Your dryer is not essential to a healthy life. it doesn’t cook your food or even wash your clothes. But it does add a level of casual comfort and luxury to your lifestyle that only an automatic dryer can. No worrying about clotheslines for you. With a working dryer, you don’t even need to enjoy a shower without a warm, fluffy, dryer-fresh towel waiting for you. However, dryers do require proper setup, and not all dryers are–at this moment– installed correctly. The most important part of dryer installation is the exhaust duct. This is the tube that carries moist, lint-filled air out of the dryer so that clothes can shed their moisture and get dry inside a metal cabinet. But that duct is flexible, delicate, and easy to damage just by pushing the dryer too close to the wall.
Often, the one lurking maintenance problem with a dryer is its duct. Let’s talk about identifying when your dryer duct needs repairs.
1) Humidity Rises when the Dryer Runs
When you run the dryer, what happens to the humidity in the room where the dryer runs? If the room gets incredibly humid in there, that’s not the climate. That is the exhaust of warm, moist, lint-filled air filling the room. It’s not toxic, but it can be uncomfortable. Humidity in the laundry room is not, on its own, a red flag. But when the humidity skyrockets every single time you run the dryer, that’s a serious sign.
What this means is that the duct is not doing its job. Instead of connecting directly from the dryer to the vent aperture (to take the moist air outdoors), your duct is broken or disconnected. It is allowing that moist exhaust air to escape and fill your laundry room.
2) Items Around Dryer are Suspiciously Linty
Another sign that your dryer duct is open and spraying dryer-exhaust into the room (instead of outside) is if everything in your laundry room seems to be covered in lint. Run your hand along the top of the dryer and washer, nearby shelves, and other items in the room. If your hand comes back linty, that’s a sign that linty dryer exhaust is being released into the room. If you clean a surface and it’s linty after the next time you run the dryer, then your dryer is leaking exhaust for sure. Your duct may be ripped, open, or not installed at all.
3) Clothes Don’t Get Dry
A different kind of clue is whether your clothes are drying. If your clothes have recently started coming out of the dryer still damp, even after a good long drying session, you could have a different type of ductwork problem. Your dryer duct is designed to create an open airflow to the outside of the house. If the duct is open indoors, you get the humid linty problem. But if the duct isn’t open at all, if it is blocked or closed, then the moist air can’t escape. When moisture can’t leave your dryer, clothes don’t get dry.
Check your duct for obstructions. If the flexible tube is bent and clamped or crushed, then air can’t get through. Also, look for the possibility of a closed or blocked vent, then investigate lint-based blockages. Lint blockages don’t mean there’s something wrong with your duct, just that it’s been too long since your duct was cleaned out. Disconnect one end and clear out the lint from the system. Then check the vents on both sides.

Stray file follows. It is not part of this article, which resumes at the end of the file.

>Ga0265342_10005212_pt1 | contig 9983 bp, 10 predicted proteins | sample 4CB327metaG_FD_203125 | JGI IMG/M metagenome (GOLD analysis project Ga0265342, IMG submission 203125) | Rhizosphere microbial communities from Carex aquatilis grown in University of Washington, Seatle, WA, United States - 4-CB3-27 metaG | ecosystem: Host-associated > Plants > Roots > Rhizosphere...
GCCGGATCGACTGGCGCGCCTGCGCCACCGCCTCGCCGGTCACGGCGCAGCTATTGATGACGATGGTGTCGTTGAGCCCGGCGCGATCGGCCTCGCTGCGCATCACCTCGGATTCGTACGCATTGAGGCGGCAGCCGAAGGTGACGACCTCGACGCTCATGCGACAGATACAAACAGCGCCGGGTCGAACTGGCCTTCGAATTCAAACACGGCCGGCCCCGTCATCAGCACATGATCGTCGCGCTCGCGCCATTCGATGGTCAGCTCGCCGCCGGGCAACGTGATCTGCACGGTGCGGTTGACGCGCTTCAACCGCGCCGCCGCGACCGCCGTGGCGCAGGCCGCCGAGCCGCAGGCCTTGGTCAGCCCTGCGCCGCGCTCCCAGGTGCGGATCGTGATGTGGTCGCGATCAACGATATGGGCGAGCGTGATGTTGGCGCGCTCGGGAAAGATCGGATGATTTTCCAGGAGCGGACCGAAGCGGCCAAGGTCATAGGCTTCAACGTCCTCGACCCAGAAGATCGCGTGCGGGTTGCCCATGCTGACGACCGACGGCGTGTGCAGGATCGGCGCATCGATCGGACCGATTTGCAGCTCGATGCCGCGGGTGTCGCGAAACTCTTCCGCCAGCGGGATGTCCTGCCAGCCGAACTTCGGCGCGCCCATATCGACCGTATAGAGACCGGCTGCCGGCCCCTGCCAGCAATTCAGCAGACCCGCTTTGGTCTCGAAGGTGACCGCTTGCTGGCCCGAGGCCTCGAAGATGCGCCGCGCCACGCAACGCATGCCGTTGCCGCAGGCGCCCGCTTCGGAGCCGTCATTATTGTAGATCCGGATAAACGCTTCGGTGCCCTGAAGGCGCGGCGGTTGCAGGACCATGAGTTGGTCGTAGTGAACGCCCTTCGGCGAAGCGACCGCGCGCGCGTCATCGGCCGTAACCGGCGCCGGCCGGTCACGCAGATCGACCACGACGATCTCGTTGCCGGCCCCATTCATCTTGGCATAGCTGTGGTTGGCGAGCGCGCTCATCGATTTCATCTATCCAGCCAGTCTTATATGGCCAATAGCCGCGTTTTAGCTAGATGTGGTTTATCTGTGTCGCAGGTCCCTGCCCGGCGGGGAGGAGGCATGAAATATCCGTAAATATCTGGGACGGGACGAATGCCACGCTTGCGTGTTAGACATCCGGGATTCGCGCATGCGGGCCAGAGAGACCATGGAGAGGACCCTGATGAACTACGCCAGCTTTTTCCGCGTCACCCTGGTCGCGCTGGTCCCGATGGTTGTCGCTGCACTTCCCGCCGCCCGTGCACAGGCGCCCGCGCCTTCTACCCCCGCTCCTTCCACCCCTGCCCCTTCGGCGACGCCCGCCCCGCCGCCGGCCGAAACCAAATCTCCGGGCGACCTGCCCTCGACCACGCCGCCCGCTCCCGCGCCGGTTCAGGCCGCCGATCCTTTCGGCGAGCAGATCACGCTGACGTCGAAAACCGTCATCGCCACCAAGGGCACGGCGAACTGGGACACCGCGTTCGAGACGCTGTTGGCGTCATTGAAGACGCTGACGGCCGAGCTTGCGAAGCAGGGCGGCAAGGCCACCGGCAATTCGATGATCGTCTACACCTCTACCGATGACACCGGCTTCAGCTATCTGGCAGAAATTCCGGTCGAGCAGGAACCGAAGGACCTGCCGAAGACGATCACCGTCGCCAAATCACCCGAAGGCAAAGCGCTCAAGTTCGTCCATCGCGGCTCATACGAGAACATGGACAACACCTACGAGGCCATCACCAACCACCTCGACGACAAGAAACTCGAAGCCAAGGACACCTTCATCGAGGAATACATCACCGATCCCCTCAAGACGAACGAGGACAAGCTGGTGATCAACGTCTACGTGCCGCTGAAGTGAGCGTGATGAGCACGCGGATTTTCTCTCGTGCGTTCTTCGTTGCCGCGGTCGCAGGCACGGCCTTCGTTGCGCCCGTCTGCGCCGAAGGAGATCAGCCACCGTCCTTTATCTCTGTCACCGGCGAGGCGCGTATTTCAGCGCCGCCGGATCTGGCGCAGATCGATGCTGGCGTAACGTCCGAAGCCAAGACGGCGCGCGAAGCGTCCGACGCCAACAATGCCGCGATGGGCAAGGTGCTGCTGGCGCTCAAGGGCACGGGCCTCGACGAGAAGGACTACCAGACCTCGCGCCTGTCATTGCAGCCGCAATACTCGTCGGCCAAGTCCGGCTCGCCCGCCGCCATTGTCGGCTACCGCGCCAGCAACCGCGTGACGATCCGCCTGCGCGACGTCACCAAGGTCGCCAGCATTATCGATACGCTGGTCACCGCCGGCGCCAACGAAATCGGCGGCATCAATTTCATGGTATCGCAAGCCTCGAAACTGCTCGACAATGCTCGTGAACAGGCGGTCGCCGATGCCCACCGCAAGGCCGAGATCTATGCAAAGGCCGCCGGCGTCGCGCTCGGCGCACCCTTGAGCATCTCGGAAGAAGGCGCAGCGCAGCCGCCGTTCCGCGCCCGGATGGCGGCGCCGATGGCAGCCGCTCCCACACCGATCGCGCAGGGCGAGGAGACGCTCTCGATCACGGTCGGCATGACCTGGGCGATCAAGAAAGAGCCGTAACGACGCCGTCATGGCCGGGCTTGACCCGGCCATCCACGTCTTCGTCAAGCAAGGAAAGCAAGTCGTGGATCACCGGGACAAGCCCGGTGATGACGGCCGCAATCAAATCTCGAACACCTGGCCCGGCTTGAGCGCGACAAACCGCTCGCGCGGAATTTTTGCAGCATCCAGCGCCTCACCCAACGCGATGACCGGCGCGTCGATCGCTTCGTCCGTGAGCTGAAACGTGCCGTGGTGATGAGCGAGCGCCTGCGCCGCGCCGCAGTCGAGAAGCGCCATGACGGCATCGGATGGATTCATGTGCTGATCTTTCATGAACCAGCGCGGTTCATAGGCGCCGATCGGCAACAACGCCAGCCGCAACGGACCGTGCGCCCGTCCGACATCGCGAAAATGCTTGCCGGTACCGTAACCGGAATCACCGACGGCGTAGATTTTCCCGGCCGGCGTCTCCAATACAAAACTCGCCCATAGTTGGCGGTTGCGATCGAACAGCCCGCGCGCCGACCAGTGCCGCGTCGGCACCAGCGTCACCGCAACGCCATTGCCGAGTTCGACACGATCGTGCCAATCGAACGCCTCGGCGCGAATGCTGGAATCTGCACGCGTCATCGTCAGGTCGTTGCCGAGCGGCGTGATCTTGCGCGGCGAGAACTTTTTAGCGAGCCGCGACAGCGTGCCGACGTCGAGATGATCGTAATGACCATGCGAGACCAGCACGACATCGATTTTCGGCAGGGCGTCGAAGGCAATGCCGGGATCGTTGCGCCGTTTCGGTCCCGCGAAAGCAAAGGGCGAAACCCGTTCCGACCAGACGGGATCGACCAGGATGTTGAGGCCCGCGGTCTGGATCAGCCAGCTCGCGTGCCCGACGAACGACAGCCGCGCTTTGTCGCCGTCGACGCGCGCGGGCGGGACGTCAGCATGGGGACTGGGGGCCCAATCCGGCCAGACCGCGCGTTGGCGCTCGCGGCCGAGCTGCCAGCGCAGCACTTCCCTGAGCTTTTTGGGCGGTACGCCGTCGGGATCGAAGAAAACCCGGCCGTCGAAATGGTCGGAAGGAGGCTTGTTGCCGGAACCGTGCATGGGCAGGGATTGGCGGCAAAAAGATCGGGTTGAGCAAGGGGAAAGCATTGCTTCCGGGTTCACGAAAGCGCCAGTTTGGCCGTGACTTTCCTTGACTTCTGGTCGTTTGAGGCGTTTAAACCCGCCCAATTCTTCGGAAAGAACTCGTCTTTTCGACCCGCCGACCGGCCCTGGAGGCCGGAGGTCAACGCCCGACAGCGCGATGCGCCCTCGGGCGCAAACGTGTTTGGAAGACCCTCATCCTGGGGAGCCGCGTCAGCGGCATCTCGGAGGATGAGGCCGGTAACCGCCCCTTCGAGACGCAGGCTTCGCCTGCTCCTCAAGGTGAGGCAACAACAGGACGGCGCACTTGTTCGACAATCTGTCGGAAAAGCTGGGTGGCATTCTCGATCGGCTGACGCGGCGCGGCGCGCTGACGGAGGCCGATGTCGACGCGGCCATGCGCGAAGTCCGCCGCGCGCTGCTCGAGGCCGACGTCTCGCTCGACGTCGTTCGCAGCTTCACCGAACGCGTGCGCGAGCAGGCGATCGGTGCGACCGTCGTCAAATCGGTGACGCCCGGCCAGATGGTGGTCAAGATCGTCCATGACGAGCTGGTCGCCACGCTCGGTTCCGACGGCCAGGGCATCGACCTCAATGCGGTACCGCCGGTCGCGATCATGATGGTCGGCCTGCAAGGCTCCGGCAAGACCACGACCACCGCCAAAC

4) There is No Dryer Duct
If you are experiencing humidity and lint, look behind your dryer. Ideally, you will see a flexible chrome tube that may be damaged or loose on the connection. But sometimes, dryers are installed with no ductwork at all. Maybe the person who brought the dryer in forgot or didn’t know the proper installation procedure. Or maybe the duct was removed during previous maintenance and a new one was never returned.
The good news is that your repair process will be easier. You won’t have to uninstall and remove the old duct before installing a new one. You may want to ensure you have securing ring-brackets. Ring brackets are circulating pieces of metal with an open side that secures closed around a circular duct end. Normally, these ring brackets are transitioned from one duct to the next when these semi-disposable flexible ducts are replaced.
But if you don’t have a duct, you may also not have these brackets. Acquire them along with your duct to do the repair.
5) You Can See the Damaged Duct
The last and undeniable sign that your dryer duct needs repair is visual confirmation. Sometimes, you can simply look behind your dryer and see the damage without question. Take a light with you and look closely. You may be able to see an open tear in the flexible material. You may be able to see that the end has disconnected or that the duct is so crushed and crumpled that it can’t be straightened back out again. If you can see that there’s clear or significant damage to the duct, then it’ll need to be replaced.
Repairing Your Dryer Duct
Dryer ducts can be repaired in only a few ways. They are made of fairly delicate flexible material that can be ripped easily with shearing force, impact, or scraping something sharp. Fortunately, you usually don’t need as much duct as you have.
The first way to fix your duct is just to straighten it out. Make sure it loops behind the dryer in a way that the air can flow through. Don’t push your dryer so far back that it crushes the duct or causes it to pinch closed.
The second fix is to clip and reconnect the duct. Usually, these flexible duct tubes are much longer than you really need. You might be able to cut the damaged end off re-clamp the freshly cut end to the dryer or vent. Make sure it is straight and call it a day.
The third fix is a replacement. You can buy a replacement duct quite easily and cheaply. Cut it to size, leaving yourself some slack, and connect both ends with the ring mounts. If you have significant length cut off, tuck it away for future repairs.
If these three solutions don’t work or your concern goes deeper than the duct, a professional appliance repair technician can hunt down your problem and make it right.